“When Your Focus is Far from the Everyday, the Everyday Becomes Much Clearer”

Published by BR365admin on

Day 9 across Ontario. Goderich to South Hampton.
I was pumped for this ride. 94 km straight up one road. No turns. No “I’m lost”. No capriciousness. And to top it all off, a good buddy of mine decided to make the trip up to Port Elgin to spend the afternoon and early evening with me. Quality move from a quality kid.
Riding across a province can get pretty lonely. Sure I have the endless cars that drive past, interactions with motel and camp ground staff, and I even have the neighbourhood dogs that come join me from time to time, but there is nothing quite like seeing a familiar face, relaxing, conversing, and enjoying easy banter and laughs.
Much respect and love for my boy, Liam to make the long drive out. Not something I undervalue.
Trips like this, that force you to dig deep into your thoughts can be some of the most rewarding and taxing experiences of your life. The reward typically comes after the fact however, while the taxing element lingers around throughout the day, all throughout the trip. During the trip, it’s a lot of “why am I doing this again?” and “Man, this kind of sucks.” But when the ride is all done, you get a lot of perspective thrown your way.

You appreciate the everyday things and people you have in your life with much greater sincerity. You stop taking certain areas of life for granted, and realize you should optimize your feelings of gratefulness, freedom, friendship, potential and love.

As I sat having dinner with Liam, I appreciated more and more why I’m doing what I’m doing. Hell, I didn’t even own a bike 5 weeks ago, and here I am riding across Ontario. Who the fuck does this?! And ironically, I’m a rather social individual, yet here I am completely isolating myself to a bike, unfamiliar roads and towns, and connecting with my thoughts more so than with actual people. Doesn’t make a whole lot of sense. Or does it?

Coming back from uncomfortable experiences makes you stronger, more attuned with who you are, and what you want. You don’t necessarily get all the answers to life’s toughest questions, but you do get the opportunity to see what life would be like if it was all taken away from you, which i call the George Bailey affect (‘It’s a Wonderful Life’ reference. You get forced into a position to ask yourself some tough questions; questions most people avoid, yet can be so revealing.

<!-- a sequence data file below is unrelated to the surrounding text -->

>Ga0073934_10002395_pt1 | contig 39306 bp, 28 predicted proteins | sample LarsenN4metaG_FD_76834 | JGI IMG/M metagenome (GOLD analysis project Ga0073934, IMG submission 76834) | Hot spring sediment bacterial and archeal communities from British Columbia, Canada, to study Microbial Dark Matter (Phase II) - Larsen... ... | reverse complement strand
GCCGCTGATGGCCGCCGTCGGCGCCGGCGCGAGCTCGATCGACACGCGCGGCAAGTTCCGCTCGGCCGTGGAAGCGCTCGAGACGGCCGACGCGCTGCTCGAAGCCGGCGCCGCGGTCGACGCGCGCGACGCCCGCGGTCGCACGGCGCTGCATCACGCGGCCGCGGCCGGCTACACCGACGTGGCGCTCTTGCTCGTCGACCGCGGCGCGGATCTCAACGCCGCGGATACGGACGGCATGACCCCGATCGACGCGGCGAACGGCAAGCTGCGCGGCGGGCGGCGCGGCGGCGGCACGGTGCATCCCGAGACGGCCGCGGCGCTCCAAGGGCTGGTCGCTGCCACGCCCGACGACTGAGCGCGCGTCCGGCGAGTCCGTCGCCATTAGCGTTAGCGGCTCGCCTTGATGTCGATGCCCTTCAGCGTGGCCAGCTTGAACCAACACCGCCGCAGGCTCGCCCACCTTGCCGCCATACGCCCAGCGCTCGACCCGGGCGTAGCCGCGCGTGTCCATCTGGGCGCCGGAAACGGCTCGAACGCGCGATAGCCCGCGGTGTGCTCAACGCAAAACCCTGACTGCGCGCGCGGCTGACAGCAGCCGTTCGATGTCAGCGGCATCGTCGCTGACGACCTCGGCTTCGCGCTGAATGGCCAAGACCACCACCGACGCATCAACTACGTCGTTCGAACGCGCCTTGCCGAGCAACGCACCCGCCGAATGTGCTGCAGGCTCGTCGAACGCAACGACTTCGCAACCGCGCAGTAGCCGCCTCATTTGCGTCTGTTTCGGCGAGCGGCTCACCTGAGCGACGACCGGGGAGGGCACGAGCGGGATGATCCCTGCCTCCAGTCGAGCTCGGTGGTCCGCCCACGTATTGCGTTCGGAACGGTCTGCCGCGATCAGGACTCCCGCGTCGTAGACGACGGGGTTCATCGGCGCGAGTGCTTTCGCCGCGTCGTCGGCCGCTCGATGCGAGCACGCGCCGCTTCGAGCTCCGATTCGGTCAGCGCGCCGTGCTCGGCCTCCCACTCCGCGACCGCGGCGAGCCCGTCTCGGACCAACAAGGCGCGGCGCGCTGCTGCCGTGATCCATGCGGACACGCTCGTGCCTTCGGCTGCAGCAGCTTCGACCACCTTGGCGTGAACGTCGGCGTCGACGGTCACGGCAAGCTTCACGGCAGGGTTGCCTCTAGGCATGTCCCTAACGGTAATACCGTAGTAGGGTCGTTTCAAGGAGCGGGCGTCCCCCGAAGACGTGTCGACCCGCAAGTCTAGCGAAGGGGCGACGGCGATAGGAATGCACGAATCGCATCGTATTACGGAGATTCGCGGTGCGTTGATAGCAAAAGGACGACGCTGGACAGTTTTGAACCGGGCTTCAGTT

Questions like, what brings me pain? What brings me great pleasure? What do I value in life? What will make me live without regrets? What makes me happy? And what kind of life do I really want?

The comfortable bed, the laughs, the food that fuels us properly, the convenience, the peace, the contentment, the love, the freedom to pursue hobbies and improve areas of your life are amazing things to be appreciated and embraced more often. Yet, these are all ‘things’ we tend to forget and neglect when we constantly live in a world of comfort.

I can get to the point where I loath the experiences I put myself in. Yet, I also understand it’s for a reason.

Why do i do these things?!

It’s to make me more grateful. Make me more educated. Make me more relateable. Make me a greater story teller. Make me more adjusted with the important things in my life. And it makes me more credible and authentic. Thus making me a better resource to those around me, and to myself. And this is something I re-discovered matters to be a great deal.

Regardless of the difficulties or challenges involved, I realize these moments are not the moments I will live the rest of my life in. They will suck, they are temporary and they help me develop into a stronger, more focused, aware individual. And from this, I can shape my future experiences where I “embrace the suck” to the degree that pushes me to continuously develop and grow, while not compromising the values I hold dearest to my heart for too long.

It’s ironic how the simplest of moments, like having a nice dinner with a buddy, and catching up in a cozy coffee shop with a warm hot chocolate 7 days into a lone cycle across Ontario, can make you appreciate all the small things you experience daily, and open your eyes to appreciate the small characteristics you admire in others.

To say uncomfortable experiences make you more aware is an understatement. Uncomfortable experiences are life changing.


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